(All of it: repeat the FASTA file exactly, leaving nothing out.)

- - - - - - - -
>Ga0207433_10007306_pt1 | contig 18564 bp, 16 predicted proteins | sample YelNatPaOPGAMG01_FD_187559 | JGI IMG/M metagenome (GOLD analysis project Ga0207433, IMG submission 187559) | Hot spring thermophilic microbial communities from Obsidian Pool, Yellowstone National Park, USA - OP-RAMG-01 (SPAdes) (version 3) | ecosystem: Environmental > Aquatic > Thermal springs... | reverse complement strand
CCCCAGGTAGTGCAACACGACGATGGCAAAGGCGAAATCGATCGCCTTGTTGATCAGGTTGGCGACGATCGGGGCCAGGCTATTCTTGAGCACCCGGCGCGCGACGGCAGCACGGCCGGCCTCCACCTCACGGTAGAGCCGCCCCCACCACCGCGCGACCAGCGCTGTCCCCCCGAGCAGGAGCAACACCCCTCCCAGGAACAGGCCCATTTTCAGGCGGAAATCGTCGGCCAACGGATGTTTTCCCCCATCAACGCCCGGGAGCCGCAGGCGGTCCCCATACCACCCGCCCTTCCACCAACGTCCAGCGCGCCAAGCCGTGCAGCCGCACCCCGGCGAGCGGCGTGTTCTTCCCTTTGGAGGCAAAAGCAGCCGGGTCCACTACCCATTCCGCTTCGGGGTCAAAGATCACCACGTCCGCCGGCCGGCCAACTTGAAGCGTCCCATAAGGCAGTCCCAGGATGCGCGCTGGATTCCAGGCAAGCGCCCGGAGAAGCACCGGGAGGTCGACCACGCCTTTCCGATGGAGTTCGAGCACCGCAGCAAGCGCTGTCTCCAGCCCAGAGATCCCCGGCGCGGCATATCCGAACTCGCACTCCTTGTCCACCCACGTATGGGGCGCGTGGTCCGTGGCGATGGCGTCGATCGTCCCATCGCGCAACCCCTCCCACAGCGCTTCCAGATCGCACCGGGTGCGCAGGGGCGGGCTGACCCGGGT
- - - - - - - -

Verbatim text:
>Ga0207433_10007306_pt1 | contig 18564 bp, 16 predicted proteins | sample YelNatPaOPGAMG01_FD_187559 | JGI IMG/M metagenome (GOLD analysis project Ga0207433, IMG submission 187559) | Hot spring thermophilic microbial communities from Obsidian Pool, Yellowstone National Park, USA - OP-RAMG-01 (SPAdes) (version 3) | ecosystem: Environmental > Aquatic > Thermal springs... | reverse complement strand
CCCCAGGTAGTGCAACACGACGATGGCAAAGGCGAAATCGATCGCCTTGTTGATCAGGTTGGCGACGATCGGGGCCAGGCTATTCTTGAGCACCCGGCGCGCGACGGCAGCACGGCCGGCCTCCACCTCACGGTAGAGCCGCCCCCACCACCGCGCGACCAGCGCTGTCCCCCCGAGCAGGAGCAACACCCCTCCCAGGAACAGGCCCATTTTCAGGCGGAAATCGTCGGCCAACGGATGTTTTCCCCCATCAACGCCCGGGAGCCGCAGGCGGTCCCCATACCACCCGCCCTTCCACCAACGTCCAGCGCGCCAAGCCGTGCAGCCGCACCCCGGCGAGCGGCGTGTTCTTCCCTTTGGAGGCAAAAGCAGCCGGGTCCACTACCCATTCCGCTTCGGGGTCAAAGATCACCACGTCCGCCGGCCGGCCAACTTGAAGCGTCCCATAAGGCAGTCCCAGGATGCGCGCTGGATTCCAGGCAAGCGCCCGGAGAAGCACCGGGAGGTCGACCACGCCTTTCCGATGGAGTTCGAGCACCGCAGCAAGCGCTGTCTCCAGCCCAGAGATCCCCGGCGCGGCATATCCGAACTCGCACTCCTTGTCCACCCACGTATGGGGCGCGTGGTCCGTGGCGATGGCGTCGATCGTCCCATCGCGCAACCCCTCCCACAGCGCTTCCAGATCGCACCGGGTGCGCAGGGGCGGGCTGACCCGGGT